Education

Rock Hill teachers job shadow to bring lessons back to classroom

Rock Hill teachers job shadow in work fields they teach at school

Twenty Rock Hill school district teachers did job shadowing this week to learn how the lessons they teach are used in the workplace. The program was a collaborative effort through a Comporium STEM grant. The teachers job shadowed in architecture a
Up Next
Twenty Rock Hill school district teachers did job shadowing this week to learn how the lessons they teach are used in the workplace. The program was a collaborative effort through a Comporium STEM grant. The teachers job shadowed in architecture a

Science teacher Rita Akley spent this week doing something her students are encouraged to do: Job shadowing to learn how science lessons are used in the workplace.

Akley, who job shadowed in the York County Sheriff’s Office’s forensic laboratories, is one of 20 Rock Hill teachers who spent the week learning how the lessons they teach are applied in different jobs.

Other Rock Hill teachers are job shadowing in fields that include architecture and engineering, financial services, geographic information systems, water treatment and surveying. Job shadow sites include York and Chester county employers and some in Charlotte.

Akley, who teaches forensics and physical science at Northwestern High School, observed and did experiments in the sheriff’s office’s DNA investigations area and in forensics laboratories for drug testing, ballistics and crime scenes.

“I want to bring a more authentic experience to students,” Akley said. “I want students to know what’s out there, especially here in York County. There’s a lot here that they don’t know about.”

Akley did job shadowing in the forensic labs with another teacher, Aimee Tracy, who teaches seventh-grade science at Saluda Trail Middle School. Tracy said DNA is part of her science curriculum.

“Being able to see what people do in this field, I can explain it better,” Tracy said.

Akley and Tracy did some tests on their own DNA to learn how the sheriff’s office uses DNA in its crime investigations, said Cristy Kissel, supervisor of the sheriff’s DNA lab, opened in 2014.

Akley and Tracy said they also learned how the office tests and identifies illegal substances in its drug testing lab. And they learned how sheriff’s investigators study factors such as a bullet’s trajectory, the path of a flying object, in its ballistics lab.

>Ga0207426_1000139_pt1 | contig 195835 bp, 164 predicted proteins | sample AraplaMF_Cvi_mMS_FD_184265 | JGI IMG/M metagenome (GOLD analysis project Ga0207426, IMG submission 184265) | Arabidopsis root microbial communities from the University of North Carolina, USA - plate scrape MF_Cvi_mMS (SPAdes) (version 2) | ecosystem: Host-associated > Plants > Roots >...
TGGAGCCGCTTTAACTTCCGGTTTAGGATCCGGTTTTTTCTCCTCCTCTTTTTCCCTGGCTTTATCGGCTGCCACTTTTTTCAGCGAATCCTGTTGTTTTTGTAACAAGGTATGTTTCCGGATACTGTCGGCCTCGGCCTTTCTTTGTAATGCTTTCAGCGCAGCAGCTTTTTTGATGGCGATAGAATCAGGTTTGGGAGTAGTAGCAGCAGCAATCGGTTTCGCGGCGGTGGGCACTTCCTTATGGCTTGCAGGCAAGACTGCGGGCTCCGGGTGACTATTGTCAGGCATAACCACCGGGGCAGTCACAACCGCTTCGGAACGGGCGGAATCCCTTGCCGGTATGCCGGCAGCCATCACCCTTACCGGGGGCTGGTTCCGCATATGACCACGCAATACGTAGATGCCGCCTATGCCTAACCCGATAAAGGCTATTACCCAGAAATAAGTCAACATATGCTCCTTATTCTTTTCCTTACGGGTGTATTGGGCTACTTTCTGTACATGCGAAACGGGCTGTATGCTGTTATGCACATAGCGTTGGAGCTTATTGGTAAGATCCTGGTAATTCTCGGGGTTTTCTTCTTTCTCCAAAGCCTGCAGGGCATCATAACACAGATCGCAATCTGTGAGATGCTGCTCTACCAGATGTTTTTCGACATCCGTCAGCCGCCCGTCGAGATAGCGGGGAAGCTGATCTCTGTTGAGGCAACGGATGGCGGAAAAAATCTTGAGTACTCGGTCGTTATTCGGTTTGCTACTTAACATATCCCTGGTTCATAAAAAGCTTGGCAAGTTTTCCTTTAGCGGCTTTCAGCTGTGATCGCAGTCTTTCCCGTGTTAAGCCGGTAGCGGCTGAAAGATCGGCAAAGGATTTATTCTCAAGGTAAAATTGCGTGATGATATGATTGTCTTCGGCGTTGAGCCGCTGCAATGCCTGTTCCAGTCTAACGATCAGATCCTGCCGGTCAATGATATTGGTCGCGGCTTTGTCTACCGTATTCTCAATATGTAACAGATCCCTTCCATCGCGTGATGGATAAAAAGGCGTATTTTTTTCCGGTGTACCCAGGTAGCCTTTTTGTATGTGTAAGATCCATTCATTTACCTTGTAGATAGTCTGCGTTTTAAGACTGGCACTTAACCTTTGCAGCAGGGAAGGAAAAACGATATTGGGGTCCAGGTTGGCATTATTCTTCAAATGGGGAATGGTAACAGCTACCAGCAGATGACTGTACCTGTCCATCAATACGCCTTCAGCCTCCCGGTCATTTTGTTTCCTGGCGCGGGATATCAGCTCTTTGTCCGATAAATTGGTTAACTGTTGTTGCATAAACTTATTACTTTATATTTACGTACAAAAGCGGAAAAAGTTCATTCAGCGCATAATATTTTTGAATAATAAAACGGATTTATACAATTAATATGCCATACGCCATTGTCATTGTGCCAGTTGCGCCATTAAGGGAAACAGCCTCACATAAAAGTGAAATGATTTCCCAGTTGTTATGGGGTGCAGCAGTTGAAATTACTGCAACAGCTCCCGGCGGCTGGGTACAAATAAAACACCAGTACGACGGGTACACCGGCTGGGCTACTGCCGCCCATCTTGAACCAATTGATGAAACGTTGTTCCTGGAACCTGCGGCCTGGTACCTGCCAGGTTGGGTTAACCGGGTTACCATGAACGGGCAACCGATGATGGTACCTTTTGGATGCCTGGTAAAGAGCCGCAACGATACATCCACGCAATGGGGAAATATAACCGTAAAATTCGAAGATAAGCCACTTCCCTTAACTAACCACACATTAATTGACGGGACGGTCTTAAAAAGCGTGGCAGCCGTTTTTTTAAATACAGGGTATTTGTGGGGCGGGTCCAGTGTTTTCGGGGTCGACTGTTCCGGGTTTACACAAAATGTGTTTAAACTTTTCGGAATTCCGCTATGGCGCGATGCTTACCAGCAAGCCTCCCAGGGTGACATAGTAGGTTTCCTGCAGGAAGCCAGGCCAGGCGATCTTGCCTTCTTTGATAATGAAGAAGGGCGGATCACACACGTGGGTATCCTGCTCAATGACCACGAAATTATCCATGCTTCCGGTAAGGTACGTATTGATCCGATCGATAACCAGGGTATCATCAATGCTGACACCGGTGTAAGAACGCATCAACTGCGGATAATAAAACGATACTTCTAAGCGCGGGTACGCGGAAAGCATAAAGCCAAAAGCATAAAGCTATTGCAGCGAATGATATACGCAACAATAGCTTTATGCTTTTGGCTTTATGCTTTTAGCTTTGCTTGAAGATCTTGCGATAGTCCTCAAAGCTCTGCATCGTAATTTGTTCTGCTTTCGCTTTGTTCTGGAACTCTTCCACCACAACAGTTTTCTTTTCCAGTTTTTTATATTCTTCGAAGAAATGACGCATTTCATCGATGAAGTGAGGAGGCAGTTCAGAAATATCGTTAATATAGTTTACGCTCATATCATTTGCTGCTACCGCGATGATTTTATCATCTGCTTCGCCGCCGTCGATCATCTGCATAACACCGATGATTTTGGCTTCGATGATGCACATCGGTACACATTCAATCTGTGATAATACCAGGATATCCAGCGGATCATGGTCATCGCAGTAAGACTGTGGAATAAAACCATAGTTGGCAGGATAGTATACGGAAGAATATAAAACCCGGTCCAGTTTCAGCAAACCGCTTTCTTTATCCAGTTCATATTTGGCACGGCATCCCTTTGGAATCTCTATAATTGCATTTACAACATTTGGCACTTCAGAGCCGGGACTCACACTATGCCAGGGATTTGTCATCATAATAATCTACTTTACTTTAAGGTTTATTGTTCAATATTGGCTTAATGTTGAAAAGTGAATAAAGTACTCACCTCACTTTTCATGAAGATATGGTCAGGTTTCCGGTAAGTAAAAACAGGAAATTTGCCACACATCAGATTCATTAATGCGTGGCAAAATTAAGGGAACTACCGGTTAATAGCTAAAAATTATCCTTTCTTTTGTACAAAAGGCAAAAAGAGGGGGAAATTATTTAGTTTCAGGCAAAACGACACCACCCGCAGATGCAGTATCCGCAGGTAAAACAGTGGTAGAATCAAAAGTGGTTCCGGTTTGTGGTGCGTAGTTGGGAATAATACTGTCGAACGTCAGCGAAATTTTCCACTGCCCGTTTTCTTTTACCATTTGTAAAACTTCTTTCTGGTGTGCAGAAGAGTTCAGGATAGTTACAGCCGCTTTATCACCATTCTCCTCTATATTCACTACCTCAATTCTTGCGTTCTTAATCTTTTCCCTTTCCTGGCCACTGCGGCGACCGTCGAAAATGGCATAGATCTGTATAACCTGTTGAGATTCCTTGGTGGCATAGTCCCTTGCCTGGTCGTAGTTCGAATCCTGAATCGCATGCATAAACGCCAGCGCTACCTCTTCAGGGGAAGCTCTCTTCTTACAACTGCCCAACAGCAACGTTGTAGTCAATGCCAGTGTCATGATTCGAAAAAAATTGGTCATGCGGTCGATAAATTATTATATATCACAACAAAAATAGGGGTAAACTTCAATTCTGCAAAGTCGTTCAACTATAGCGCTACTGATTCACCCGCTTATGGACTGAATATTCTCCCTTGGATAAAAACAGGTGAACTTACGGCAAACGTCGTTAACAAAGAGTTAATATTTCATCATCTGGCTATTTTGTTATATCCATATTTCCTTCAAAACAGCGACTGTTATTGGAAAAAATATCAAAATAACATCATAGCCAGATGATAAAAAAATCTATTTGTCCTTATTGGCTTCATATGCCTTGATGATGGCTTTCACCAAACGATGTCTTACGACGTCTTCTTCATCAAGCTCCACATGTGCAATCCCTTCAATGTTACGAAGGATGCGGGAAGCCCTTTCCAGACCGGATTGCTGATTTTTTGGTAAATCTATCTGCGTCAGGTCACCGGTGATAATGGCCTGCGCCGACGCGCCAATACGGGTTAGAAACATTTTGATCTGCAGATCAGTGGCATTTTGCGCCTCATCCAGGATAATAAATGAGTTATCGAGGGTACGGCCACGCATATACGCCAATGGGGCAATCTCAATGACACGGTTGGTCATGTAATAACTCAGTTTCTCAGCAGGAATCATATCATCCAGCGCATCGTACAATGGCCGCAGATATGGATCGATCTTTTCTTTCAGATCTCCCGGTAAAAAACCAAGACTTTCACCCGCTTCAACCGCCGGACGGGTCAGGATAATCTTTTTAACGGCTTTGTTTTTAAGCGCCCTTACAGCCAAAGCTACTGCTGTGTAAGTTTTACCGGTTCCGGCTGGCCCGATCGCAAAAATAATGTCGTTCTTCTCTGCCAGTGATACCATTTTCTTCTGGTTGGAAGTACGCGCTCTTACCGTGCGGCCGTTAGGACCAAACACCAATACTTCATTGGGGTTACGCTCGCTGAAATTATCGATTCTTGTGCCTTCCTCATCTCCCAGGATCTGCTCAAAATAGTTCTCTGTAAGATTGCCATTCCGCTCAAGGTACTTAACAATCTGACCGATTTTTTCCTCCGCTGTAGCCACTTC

Akley said she was interested to learn how much the process of forensics testing has advanced since her college days, when DNA testing was not available. “To see how the technology has enhanced this process is amazing,” she said.

The Rock Hill school job shadowing program for teachers is a local collaborative effort with a grant funded through Comporium’s STEM (Science, Technology, Engineering and Math) foundation, said district spokesman Mychal Frost. He said some employers that were not able to participate in this week’s job shadowing have expressed an interest in doing so in the future.

Frost said the job shadowing is letting teachers “gain firsthand experience in career fields we are preparing students for in our classrooms. From architecture to forensics and beyond, our teachers are learning lessons that will greatly improve their classroom instruction.”

Teachers said they were invited to participate in the program, and then were assigned job shadow opportunities. The participants included math and science teachers from fifth grade through high school.

Akley said she and other teachers will take what they learned back to their classrooms, where they will use it to create a lesson for students. She said the experience will help her show students why they need to learn science and math and how they can use it.

“Why do I need to learn this?” she said, is a common question asked by students. Askley said she now can answer that: “Because here’s what you can do here in York County.”

Jennifer Becknell: 803-329-4077

  Comments